What Is Ultrasound And How Can It Help With Your Condition Monitoring Program
Imagine being able to listen to assets. I don’t mean the old trick of holding a screwdriver to a bearing housing, but actually being able to hear the rolling elements of a bearing. What about being able to record the audio sample, analyze and trend the information? All of this is now possible with the Ultrasound technology currently available.
Most of us have heard of using Ultrasound to find compressed air leaks, but Ultrasound condition monitoring has so much more to offer and has the ability to detect issues before Vibration Analysis and Thermal Imaging. But before we dive into the various applications of ultrasound, it is important to understand what ultrasound is and how it works.
Principles of Ultrasound
Ultrasound is a sound wave which is above the normal hearing range of humans (humans can hear between 20-20,000 Hz). The ultrasound wave is above 20,000 Hz (or 20 kHz). However, the most important frequency for Ultrasound condition monitoring is between the 36-40 kHz range.
An important aspect of ultrasound is amplitude. Amplitude is the change of a periodic variable over a single period. A period is the amount of time it takes for a waveform to perform a single cycle. What further complicates amplitude in ultrasound is that a decibel scale is used. The decibel scale is a ratio scale. That means that amplitude is not an absolute value, but instead, the measurement is a comparison against a reference point.
Also, it is important to note that the decibel scale is logarithmic. This means that for every 6 dB increase, there is essentially a doubling the amplitude, while an increase in 20 dB is an increase of 10x.
The material in which the ultrasound is being measured through also has an impact on the dB reading as well. Also, if the readings are taken through the air, it is vital to know the distance to the source of the ultrasound to ensure the readings are; i) consistent; ii) you can understand the true dB level. For example, if you double the distance between the ultrasound probe and the source, you would experience a decrease of 6dB (the opposite happens if you halve the distance).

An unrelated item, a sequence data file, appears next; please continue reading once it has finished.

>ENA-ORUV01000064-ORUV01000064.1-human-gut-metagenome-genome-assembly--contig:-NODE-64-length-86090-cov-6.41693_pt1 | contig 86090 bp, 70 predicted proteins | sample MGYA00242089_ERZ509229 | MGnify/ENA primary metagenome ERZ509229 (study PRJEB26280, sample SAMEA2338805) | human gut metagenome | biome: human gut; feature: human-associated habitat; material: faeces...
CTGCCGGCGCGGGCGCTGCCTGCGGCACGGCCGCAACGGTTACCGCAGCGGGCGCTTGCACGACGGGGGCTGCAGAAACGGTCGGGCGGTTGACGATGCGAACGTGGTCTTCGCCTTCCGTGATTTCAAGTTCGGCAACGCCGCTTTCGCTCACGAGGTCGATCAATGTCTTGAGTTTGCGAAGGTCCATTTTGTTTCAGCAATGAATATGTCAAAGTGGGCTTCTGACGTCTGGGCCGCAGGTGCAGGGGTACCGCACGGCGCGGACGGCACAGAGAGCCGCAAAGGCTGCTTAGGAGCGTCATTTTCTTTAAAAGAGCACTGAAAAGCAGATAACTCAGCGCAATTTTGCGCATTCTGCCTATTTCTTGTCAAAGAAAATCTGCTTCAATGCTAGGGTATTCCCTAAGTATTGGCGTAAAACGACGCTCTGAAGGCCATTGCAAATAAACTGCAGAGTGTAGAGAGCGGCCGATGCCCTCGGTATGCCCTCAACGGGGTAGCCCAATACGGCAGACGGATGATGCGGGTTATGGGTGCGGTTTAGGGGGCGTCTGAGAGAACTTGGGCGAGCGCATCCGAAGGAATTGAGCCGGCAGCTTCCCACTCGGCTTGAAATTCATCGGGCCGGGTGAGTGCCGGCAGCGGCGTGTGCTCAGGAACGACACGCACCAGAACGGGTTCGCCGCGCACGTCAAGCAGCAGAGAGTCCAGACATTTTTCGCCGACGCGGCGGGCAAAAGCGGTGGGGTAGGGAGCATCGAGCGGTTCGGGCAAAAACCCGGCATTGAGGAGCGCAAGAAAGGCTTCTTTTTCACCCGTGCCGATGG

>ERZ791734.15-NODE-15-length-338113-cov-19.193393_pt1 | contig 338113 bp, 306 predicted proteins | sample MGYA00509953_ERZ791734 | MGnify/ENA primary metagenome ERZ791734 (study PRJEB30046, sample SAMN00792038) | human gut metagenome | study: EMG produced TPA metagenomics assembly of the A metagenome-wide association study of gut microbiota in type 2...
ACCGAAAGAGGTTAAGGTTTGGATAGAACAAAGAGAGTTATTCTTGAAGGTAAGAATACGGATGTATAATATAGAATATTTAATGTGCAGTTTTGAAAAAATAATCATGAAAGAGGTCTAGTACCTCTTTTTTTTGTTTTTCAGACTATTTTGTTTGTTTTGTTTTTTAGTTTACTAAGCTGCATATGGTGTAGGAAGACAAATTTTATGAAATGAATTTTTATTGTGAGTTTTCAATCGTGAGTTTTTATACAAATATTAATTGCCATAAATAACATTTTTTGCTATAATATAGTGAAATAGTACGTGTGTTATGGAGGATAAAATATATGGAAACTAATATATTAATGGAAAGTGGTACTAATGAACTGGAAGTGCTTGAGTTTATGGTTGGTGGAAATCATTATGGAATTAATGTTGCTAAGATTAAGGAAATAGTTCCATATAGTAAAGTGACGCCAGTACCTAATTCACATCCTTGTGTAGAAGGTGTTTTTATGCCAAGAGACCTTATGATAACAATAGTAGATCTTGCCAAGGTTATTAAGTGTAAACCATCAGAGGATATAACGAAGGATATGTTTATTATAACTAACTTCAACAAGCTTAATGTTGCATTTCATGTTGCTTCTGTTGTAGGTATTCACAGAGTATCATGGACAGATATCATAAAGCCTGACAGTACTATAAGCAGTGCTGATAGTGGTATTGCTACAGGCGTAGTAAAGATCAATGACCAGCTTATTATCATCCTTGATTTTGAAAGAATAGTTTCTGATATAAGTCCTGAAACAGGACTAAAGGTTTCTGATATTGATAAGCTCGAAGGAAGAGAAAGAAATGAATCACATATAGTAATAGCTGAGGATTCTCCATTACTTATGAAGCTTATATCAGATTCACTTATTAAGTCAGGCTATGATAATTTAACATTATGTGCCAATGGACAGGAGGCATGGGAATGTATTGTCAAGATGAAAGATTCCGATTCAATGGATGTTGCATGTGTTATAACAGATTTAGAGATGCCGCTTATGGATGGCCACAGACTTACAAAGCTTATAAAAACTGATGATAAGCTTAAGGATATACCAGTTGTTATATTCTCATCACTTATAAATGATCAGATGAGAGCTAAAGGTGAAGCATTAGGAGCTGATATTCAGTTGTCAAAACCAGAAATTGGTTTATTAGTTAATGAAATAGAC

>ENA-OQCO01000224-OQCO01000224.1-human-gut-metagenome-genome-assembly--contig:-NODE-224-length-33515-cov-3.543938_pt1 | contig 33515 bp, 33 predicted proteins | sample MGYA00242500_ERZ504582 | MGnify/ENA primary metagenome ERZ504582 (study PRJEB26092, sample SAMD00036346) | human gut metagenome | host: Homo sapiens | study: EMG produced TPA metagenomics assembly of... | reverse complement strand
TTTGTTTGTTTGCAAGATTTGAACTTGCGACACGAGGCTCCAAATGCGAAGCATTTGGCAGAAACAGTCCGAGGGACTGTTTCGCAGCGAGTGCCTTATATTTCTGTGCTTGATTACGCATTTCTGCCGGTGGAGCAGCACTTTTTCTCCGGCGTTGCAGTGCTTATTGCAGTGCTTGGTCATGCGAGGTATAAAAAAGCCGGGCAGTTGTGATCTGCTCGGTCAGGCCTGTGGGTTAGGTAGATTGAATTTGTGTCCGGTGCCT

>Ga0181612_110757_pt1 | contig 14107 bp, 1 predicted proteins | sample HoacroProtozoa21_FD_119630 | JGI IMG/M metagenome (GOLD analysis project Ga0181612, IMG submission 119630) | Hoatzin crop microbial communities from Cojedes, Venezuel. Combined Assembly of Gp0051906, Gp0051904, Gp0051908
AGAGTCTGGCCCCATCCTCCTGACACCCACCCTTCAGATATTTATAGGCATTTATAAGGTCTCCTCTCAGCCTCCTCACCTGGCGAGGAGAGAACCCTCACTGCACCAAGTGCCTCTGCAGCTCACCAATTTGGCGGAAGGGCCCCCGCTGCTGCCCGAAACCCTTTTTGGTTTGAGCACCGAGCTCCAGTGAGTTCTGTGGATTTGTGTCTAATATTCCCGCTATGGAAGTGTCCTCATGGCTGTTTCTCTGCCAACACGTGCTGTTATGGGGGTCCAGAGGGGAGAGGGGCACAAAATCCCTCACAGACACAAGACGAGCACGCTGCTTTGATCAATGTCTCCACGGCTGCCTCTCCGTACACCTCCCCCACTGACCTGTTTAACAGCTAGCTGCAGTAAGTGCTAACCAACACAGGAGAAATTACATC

The above is a very high-level overview of the principles of ultrasound.
Types of Ultrasound Sensors
Taking a proper ultrasound reading requires the user to select the right type of ultrasound sensor. There are four primary types of sensors available to be used with the SDT Ultrasound line of devices.
- Internal/External Sensors have limited range of operation regarding frequency and direction. This type of sensor is very directional and has a conical response. This type of sensor is ideal for general inspections.
- Parabolic Dishes are designed to be used to listen to equipment located further away. However, the parabolic dish does not have a conical response, and the size of the dish is the size of the listening area. Parabolic dishes should be used at distances >8m.
- Acoustic Horns are designed to provide a bit of amplification. This makes the acoustic horn ideal for increasing the low-level sources of ultrasound or being able to increase the distance to detect sources of ultrasound. The acoustic horn is a good in-between for the internal/external sensors and the parabolic dish.
- Contact Ultrasound Sensor is very similar to an accelerometer (for those involved with vibration analysis). These types of sensors are ideal not for finding compressed air leaks, corona, etc., but for monitoring bearing conditions, and acoustic lubrication.
To get the best readings and results from your Ultrasound program, selecting the right sensor is critical.
The above is a very high level overview of the principles and sensor types of ultrasound, and I highly encourage anyone interested in learning more to attend one of the world class Ultrasound courses by SDT International.
Remember, to find success; you must first solve the problem, then achieve the implementation of the solution, and finally sustain winning results.
I’m James Kovacevic
Where Education Meets Application